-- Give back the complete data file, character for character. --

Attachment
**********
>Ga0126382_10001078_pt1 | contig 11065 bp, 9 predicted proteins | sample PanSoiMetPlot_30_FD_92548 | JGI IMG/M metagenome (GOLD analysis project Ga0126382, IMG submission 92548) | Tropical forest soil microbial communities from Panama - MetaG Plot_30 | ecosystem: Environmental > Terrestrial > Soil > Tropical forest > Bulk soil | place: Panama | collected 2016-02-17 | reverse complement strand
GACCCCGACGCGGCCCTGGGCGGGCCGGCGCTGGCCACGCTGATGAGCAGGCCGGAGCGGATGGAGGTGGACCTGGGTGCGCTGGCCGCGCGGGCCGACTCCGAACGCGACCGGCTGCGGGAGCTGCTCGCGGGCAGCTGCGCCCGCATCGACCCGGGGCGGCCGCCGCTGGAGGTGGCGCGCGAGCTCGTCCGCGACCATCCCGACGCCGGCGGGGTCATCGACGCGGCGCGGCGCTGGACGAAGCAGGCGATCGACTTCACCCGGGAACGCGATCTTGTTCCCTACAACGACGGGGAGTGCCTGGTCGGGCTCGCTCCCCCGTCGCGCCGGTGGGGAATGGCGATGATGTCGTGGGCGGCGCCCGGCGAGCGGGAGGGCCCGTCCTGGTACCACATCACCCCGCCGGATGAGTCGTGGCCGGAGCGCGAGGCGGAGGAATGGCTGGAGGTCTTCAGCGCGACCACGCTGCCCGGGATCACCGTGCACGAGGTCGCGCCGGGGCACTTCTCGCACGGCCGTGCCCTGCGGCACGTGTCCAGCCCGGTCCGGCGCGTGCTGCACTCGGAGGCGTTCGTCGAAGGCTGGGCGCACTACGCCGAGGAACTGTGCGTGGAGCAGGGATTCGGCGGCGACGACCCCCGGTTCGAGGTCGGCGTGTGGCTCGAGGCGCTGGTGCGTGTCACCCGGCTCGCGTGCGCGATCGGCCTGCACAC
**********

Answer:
>Ga0126382_10001078_pt1 | contig 11065 bp, 9 predicted proteins | sample PanSoiMetPlot_30_FD_92548 | JGI IMG/M metagenome (GOLD analysis project Ga0126382, IMG submission 92548) | Tropical forest soil microbial communities from Panama - MetaG Plot_30 | ecosystem: Environmental > Terrestrial > Soil > Tropical forest > Bulk soil | place: Panama | collected 2016-02-17 | reverse complement strand
GACCCCGACGCGGCCCTGGGCGGGCCGGCGCTGGCCACGCTGATGAGCAGGCCGGAGCGGATGGAGGTGGACCTGGGTGCGCTGGCCGCGCGGGCCGACTCCGAACGCGACCGGCTGCGGGAGCTGCTCGCGGGCAGCTGCGCCCGCATCGACCCGGGGCGGCCGCCGCTGGAGGTGGCGCGCGAGCTCGTCCGCGACCATCCCGACGCCGGCGGGGTCATCGACGCGGCGCGGCGCTGGACGAAGCAGGCGATCGACTTCACCCGGGAACGCGATCTTGTTCCCTACAACGACGGGGAGTGCCTGGTCGGGCTCGCTCCCCCGTCGCGCCGGTGGGGAATGGCGATGATGTCGTGGGCGGCGCCCGGCGAGCGGGAGGGCCCGTCCTGGTACCACATCACCCCGCCGGATGAGTCGTGGCCGGAGCGCGAGGCGGAGGAATGGCTGGAGGTCTTCAGCGCGACCACGCTGCCCGGGATCACCGTGCACGAGGTCGCGCCGGGGCACTTCTCGCACGGCCGTGCCCTGCGGCACGTGTCCAGCCCGGTCCGGCGCGTGCTGCACTCGGAGGCGTTCGTCGAAGGCTGGGCGCACTACGCCGAGGAACTGTGCGTGGAGCAGGGATTCGGCGGCGACGACCCCCGGTTCGAGGTCGGCGTGTGGCTCGAGGCGCTGGTGCGTGTCACCCGGCTCGCGTGCGCGATCGGCCTGCACAC